At The Movies - Rocket Burning Out His Fuse Up Here Alone
By Jordan Bosch
In the aftermath of Bohemian Rhapsody, and especially its ridiculous Oscar streak, I wasn’t much looking forward to Rocketman -another pop music cash grab directed by Dexter Fletcher, the non-garbage person who directed parts of the former film. However, this movie about the life and career of Elton John did have a couple advantages; notably an already proven successful collaborative relationship between Fletcher and star Taron Egerton (in 2016’s Eddie the Eagle), and a jukebox musical format that distinguishes itself enough stylistically from run-of-the-mill music biopics. And these things certainly help the end result, which is much more creative and versatile than I otherwise would have expected. The plot itself is as formulaic as ever, but at least it’s coated in a veneer of real effort and spontaneity.
Within a framing device of the pop star in group therapy, the film follows Reginald Dwight (Taron Egerton) from a neglected upbringing in Harrow to his early work as a pianist and renaming “Elton John”, to his climb to international stardom through his garish style and gifted voice. Along the way, he discovers his homosexuality, and the loneliness this begets becomes a catalyst for his drug addiction, affluent excesses, and emotional instability.
That’s the prism through which this movie presents that oh so familiar subject matter. Elton John doesn’t just succumb to vices out of the music star lifestyle, it’s motivated by deep insecurity. And as much as this is clearly the movies’ choice of narrative more than the reality, it does mostly work. Egerton’s not an ideal Elton John, neither bearing much of a physical nor vocal resemblance to the singer, but he is a good actor who can play the anxiety and frustration of a troubled, closeted man really well, and so the character theme of a quest to be loved does ring honestly, allowing for a real level of understanding and emotional engagement.
What’s also very refreshing is that unlike Bohemian Rhapsody, Rocketman doesn’t shy away from its homosexuality. It’s not nothing that this is the first major Hollywood movie to feature a gay sex scene, and there’s plenty of male-on-male flirting and homoerotic imagery as well. Elton John’s gayness is a central part of his identity and the film respects that.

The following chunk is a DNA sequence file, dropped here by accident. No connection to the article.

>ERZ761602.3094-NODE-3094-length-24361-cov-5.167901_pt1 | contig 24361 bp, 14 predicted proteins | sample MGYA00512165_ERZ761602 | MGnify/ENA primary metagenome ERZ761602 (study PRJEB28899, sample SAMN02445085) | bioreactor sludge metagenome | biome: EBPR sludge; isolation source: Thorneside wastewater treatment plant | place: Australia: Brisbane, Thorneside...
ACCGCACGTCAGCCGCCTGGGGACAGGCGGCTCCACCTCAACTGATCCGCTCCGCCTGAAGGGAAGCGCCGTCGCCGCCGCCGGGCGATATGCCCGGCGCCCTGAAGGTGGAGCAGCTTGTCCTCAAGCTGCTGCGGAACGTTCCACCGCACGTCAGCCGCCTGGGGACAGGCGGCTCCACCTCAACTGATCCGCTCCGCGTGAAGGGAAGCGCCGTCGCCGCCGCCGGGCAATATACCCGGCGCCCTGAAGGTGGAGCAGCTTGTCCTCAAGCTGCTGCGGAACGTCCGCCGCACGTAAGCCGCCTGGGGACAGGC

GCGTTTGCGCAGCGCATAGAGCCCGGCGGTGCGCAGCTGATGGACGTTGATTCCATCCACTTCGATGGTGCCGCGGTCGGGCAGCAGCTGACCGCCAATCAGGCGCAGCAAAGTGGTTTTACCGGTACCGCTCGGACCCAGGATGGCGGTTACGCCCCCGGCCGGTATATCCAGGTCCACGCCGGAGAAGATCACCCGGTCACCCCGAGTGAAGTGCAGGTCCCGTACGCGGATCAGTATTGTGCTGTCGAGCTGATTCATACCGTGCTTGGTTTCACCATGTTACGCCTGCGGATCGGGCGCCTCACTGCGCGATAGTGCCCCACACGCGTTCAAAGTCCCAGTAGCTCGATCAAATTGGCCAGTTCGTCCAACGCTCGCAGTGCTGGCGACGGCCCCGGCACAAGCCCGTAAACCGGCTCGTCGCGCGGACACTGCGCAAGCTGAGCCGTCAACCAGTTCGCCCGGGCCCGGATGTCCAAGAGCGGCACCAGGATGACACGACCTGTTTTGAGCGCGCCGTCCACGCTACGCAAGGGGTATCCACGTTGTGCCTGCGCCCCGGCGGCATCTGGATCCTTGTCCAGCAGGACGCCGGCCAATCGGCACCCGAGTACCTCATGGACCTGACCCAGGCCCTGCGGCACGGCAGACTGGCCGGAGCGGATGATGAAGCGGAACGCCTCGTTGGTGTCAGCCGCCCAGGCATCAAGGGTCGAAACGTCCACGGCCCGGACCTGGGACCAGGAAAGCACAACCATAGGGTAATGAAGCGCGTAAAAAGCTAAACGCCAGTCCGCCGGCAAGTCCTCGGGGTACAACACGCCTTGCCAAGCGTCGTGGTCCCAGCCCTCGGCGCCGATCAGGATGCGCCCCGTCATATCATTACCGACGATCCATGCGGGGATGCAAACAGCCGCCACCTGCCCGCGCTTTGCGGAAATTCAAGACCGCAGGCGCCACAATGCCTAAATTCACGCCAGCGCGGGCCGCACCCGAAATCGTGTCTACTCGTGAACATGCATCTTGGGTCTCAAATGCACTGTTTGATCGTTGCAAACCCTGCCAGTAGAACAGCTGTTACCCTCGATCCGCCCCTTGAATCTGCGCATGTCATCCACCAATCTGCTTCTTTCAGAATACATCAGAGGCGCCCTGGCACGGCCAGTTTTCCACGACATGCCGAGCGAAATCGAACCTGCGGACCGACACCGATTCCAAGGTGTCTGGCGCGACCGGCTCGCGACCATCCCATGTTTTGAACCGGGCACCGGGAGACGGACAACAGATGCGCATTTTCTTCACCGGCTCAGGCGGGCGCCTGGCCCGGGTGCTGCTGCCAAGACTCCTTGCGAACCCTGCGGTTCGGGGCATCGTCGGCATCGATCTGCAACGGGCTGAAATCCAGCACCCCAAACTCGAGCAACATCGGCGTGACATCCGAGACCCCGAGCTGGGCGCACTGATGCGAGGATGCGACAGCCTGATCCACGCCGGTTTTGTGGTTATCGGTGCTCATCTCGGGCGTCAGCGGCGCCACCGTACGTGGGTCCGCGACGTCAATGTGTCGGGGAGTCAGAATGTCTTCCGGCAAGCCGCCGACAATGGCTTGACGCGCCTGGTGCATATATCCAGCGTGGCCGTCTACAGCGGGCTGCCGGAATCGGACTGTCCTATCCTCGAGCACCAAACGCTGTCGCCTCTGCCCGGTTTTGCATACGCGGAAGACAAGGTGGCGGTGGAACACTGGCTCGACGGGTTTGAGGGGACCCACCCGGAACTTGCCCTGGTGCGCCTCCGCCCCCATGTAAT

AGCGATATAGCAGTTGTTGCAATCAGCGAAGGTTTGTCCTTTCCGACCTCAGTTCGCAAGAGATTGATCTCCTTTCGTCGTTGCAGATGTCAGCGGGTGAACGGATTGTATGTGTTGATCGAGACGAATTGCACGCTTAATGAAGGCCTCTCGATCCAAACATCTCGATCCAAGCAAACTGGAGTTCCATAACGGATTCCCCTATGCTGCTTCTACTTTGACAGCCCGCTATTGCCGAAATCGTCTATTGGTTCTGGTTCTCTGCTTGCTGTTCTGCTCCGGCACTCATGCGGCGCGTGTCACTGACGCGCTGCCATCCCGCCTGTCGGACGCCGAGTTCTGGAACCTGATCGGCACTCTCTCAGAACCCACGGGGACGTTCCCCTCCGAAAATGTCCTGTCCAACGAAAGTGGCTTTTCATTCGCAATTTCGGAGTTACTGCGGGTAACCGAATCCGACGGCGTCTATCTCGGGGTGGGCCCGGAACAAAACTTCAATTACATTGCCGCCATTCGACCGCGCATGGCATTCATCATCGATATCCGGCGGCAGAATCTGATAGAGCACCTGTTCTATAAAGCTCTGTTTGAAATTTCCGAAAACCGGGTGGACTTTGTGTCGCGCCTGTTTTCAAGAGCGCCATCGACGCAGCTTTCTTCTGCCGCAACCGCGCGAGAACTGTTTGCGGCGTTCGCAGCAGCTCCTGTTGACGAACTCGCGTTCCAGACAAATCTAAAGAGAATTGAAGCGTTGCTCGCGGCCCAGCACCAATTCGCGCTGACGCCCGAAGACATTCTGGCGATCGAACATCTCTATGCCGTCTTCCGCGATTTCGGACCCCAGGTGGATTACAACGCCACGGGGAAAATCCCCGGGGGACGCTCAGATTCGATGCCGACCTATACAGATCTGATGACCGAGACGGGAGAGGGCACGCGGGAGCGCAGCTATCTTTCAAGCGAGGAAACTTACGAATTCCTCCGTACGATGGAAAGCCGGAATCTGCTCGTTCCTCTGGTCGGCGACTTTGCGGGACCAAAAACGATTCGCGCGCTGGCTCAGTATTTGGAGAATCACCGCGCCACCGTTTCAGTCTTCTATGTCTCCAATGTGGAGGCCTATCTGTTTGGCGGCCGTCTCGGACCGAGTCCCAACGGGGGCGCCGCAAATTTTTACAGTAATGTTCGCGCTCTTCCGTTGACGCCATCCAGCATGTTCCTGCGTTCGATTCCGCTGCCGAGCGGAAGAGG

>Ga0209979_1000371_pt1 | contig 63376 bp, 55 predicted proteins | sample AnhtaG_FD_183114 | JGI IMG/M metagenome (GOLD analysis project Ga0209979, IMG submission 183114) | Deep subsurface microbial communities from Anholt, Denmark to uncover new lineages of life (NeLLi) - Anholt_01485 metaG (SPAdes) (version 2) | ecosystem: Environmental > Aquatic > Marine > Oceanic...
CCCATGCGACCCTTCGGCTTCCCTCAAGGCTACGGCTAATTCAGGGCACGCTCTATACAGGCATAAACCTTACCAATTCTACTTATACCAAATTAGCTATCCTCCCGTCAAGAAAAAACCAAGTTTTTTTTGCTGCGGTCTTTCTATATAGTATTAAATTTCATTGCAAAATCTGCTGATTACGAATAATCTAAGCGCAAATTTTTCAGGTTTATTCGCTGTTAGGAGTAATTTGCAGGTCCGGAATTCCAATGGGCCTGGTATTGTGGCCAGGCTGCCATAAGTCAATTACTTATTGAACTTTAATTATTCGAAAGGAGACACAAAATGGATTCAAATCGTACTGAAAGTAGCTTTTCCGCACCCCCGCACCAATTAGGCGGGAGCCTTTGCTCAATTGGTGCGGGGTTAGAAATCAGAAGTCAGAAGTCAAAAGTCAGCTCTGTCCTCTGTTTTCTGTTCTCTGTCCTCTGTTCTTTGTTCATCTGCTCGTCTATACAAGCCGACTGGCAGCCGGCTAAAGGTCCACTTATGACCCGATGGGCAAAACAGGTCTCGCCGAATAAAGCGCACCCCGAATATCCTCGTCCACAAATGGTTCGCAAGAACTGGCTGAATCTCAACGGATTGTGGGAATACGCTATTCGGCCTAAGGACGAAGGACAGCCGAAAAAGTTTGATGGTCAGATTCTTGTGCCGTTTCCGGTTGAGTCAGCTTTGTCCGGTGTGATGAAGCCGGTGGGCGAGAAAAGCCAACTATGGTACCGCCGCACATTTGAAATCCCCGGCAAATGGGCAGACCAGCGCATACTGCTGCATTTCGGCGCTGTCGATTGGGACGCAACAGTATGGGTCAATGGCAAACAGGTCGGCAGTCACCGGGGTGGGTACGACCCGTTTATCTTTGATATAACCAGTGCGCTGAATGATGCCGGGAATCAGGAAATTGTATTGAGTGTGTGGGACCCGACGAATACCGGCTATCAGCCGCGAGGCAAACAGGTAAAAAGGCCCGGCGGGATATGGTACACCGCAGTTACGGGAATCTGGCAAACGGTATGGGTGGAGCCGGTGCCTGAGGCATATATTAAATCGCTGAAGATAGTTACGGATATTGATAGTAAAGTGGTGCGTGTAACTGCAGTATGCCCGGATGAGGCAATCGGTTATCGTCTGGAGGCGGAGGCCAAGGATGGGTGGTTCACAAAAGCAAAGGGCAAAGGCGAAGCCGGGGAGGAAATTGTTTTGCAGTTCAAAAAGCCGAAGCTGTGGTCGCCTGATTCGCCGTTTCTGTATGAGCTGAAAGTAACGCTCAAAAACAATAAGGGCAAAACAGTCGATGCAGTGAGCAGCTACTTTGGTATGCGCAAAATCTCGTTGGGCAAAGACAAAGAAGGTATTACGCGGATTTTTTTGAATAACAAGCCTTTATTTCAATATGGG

And it only makes sense, in capturing the essence of John’s flamboyant style, that Rocketman would apply a similar sensibility to the way it uses his songs. Not confined to merely performances or montages, the delightful musical sequences are richly shot and choreographed in energetic, creative, rhythmic ways as best befitting the mood of each song being spotlighted.
The opening sequence, “The Bitch is Back” put me mind of the opening of Tommy (a film which coincidentally features Elton John in its best sequence), while the tracking shots in a few of the later songs might have echoed the masterful accordion bit from Holy Motors. Each of the numbers is very precise, not chosen merely because they’re popular, but because they thematically tie into a moment. When Elton’s a young artist on the town with a lust for life it’s “Saturday Night’s Alright for Fighting”, when he’s looking for intimacy it’s “Tiny Dancer”, when he’s at his lowest, loneliest point in need of relief it’s “Rocket Man”.
And while the impetus for “Rocket Man” seems to come to him through enacting the opening credits of BoJack Horseman, the sequence itself might be the most exhilarating. It’s certainly the most dreamlike and the most visually striking (though all of the sequences look marvellous), as it gracefully tracks an emotional and narrative renewal in perfect companionship to the song. It’s in these where Fletcher really shows the great talent for riveting musical storytelling he first honed on Sunshine on Leith.
However much like Across the Universe, these outstanding sequences are the lifeblood of the film, and the regular mediocrity of what’s in between makes it less satisfying on a whole.
There’s the occasional great moment, like a painfully awkward reunion between John and his father (Steven Mackintosh), but a lot of the movie dwells in the patterns of other musical biopics. It falls into a contrivances in inventing ways for John to come up with certain songs or aspects of his persona; and though there is that spin on the reasoning for his downward spiral, it is nonetheless the same downward spiral of excess and abuse we’ve seen in everything from The Doors to Ray to I Saw the Light.
Additionally while the supporting cast includes nice turns from Jamie Bell as Bernie Taupin, Gemma Jones, and a loathsome Richard Madden, it also features a lazily obnoxious Stephen Graham and a horribly miscast Bryce Dallas Howard as John’s mother.
Rocketman is not an exceptionally innovative or different kind of specimen of its genre; what it is is a refreshingly good one though. It is daring in execution, passionate, and skilfully produced. It’s technical merits extend to its elaborately recreated costumes, and its musical scenes are utterly terrific, their visual stamina matched by Edgerton’s excellent singing voice.
The film would have been more interesting if it had had the boldness to expand the charismatic expression and fluid reality of these sequences to the whole story, but I honestly should just be happy with the fact this movie took risks at all. That’s certainly what sets it a step above the rest.
And of course this week’s golden oldy clip from 1972